The First 100 Stories Campaign

The Arts continue to be cut from school curriculums across the nation. Despite arts advocacy groups’ efforts to prevent the decline of arts inclusion, the budgetary solution remains to be that the arts are perceived as extra-curricular and disposable.  In Chris Cleave’s novel Little Bee, the central character decided to right a wrong by collecting stories:  “One story makes you weak.  But as soon as we have one-hundred stories, you will be strong.” Similarly, we can do the same for the Arts.  Here’s how:

First Online with Fran is launching The First 100 Stories Campaign.

Let’s hear it from you: Teachers! Students! Graduates! Parents! Artists!

How has your life been indelibly touched by a teacher who utilized the arts for whatever reason and acknowledge how they were instrumental in breaking the mold to allow you to become who you are today? Click here.

How are the arts re-igniting your community and sparking innovation and creativity in your local schools? Click here.

Here’s the first testimonial…contributed by one of my favorite high school students…

Testimonial #1. Edie Falco, Tony-Award winning Actor

“Fran McGarry and Eve Terry, perhaps unbeknownst to them, played a huge part in my path to my present career. Though I was just a school kid, they treated me like an artist; made me believe I had something unique to offer. They helped grow my confidence which I believe can take you anywhere you want to go. I am so grateful.”

What’s your story?  First Online With Fran wants to hear what you have to say…

National Arts in Education Week


AEP-Logo-2[1]In July of 2010, the U.S. House of Representatives passed House Resolution #275 designating the second week of September as National Arts in Education Week. The resolution expressed congressional support for arts education:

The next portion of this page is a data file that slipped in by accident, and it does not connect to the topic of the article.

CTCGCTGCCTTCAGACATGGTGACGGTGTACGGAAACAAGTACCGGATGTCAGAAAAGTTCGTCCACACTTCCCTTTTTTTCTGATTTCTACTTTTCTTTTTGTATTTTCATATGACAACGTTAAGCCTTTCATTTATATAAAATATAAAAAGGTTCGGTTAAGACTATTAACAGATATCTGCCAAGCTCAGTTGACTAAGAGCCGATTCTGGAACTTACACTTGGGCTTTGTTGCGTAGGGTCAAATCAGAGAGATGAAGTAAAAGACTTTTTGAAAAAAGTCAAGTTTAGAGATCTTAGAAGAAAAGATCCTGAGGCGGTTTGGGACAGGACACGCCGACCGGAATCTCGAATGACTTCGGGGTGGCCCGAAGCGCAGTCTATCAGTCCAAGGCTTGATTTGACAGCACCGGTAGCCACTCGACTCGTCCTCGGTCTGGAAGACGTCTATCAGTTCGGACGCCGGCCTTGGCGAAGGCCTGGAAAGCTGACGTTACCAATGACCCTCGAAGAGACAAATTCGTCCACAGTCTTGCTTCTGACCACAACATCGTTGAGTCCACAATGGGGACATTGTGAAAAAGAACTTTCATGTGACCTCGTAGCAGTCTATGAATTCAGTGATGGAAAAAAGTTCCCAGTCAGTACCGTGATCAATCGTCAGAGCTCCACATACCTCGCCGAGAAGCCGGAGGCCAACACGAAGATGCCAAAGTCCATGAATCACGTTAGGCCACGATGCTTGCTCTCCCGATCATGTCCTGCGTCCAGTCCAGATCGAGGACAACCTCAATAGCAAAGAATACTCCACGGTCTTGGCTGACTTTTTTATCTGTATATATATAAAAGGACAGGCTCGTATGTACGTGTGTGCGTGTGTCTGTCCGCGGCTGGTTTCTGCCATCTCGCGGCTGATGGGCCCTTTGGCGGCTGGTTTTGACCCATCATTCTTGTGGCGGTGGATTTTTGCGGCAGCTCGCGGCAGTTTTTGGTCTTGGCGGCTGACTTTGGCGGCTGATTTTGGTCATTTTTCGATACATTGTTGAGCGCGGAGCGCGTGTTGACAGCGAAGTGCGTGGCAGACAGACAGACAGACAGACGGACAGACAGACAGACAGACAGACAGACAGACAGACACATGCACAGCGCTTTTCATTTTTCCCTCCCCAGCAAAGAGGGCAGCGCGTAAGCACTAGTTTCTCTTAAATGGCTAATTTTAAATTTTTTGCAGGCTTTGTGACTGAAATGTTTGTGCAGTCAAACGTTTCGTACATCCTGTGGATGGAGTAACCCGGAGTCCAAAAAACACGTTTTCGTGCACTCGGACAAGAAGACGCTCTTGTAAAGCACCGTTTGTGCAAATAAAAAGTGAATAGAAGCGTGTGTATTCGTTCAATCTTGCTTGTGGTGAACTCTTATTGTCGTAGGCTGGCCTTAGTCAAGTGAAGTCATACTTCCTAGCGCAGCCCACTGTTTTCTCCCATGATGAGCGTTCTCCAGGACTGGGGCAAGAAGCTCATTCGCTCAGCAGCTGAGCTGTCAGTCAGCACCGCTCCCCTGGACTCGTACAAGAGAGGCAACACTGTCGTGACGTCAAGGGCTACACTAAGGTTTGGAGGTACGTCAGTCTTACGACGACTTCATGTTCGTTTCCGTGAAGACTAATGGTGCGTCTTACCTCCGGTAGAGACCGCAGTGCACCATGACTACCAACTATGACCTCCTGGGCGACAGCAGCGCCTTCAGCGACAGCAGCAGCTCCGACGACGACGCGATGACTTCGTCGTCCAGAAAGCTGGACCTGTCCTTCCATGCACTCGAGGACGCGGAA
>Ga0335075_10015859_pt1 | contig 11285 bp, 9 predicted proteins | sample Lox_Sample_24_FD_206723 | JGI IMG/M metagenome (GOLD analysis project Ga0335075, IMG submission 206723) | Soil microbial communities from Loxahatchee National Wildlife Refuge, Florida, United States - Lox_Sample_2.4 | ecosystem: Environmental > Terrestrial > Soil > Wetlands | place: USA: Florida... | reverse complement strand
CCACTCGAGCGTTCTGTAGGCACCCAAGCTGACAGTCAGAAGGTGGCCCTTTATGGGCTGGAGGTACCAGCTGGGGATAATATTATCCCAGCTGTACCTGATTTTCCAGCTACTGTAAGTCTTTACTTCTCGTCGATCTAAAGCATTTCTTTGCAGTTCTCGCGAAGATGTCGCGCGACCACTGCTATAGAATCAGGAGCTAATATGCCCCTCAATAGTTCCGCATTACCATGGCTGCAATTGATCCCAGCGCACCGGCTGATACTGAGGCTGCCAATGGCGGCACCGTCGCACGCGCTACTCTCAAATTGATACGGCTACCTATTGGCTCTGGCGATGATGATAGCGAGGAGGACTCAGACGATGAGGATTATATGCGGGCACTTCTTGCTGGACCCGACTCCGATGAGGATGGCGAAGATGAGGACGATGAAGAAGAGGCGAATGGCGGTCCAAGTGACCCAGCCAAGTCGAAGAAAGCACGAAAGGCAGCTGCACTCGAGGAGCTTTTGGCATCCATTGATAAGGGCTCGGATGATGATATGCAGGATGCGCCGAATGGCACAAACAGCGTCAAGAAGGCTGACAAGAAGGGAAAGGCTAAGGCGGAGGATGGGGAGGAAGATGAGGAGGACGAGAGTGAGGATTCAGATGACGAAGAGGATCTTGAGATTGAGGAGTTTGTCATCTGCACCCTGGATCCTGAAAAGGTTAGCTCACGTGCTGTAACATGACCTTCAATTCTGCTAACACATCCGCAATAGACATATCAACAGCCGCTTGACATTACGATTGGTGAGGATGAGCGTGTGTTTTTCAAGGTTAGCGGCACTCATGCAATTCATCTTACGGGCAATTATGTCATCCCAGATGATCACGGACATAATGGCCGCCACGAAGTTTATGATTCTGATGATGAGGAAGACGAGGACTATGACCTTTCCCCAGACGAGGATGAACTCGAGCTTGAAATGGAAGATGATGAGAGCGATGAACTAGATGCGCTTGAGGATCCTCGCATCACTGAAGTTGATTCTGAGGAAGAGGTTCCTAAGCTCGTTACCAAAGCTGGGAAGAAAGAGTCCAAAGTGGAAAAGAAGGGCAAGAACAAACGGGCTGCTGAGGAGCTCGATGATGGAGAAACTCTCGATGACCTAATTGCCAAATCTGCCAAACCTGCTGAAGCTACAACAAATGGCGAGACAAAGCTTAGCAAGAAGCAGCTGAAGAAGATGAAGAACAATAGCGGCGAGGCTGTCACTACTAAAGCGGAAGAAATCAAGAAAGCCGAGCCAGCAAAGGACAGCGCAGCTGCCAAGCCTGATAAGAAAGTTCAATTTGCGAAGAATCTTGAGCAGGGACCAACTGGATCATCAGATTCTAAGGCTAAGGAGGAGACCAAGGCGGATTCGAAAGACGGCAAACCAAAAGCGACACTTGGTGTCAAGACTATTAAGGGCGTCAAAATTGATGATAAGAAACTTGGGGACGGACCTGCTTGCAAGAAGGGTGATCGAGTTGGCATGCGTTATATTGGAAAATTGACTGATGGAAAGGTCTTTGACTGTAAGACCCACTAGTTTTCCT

Whereas arts education, comprising a rich array of disciplines including dance, music, theatre, media arts, literature, design, and visual arts, is a core academic subject and an essential element of a complete and balanced education for all students.

Forty-nine states and district of Columbia have adopted standards for what students should know and be able to do in the arts. In addition, 45 states require, by law, that elementary schools in their state provide arts instruction.  And 26 states define the arts in statute or code as a core or academic subject.  Given these facts, then, why do so many education leaders and school officials still treat the arts as extracurricular, extraneous or expendable when making school staffing and funding decisions?  How do we explain the “policy paradox” of strong policies for the arts in education at the state level but weak implementation of those same policies at the school level?  Let’s see more stories where the commitment from the state house to the school house has produced a coordinated strategy and decisive actions to ensure that all students receive a complete and balanced education that includes the arts as an essential component.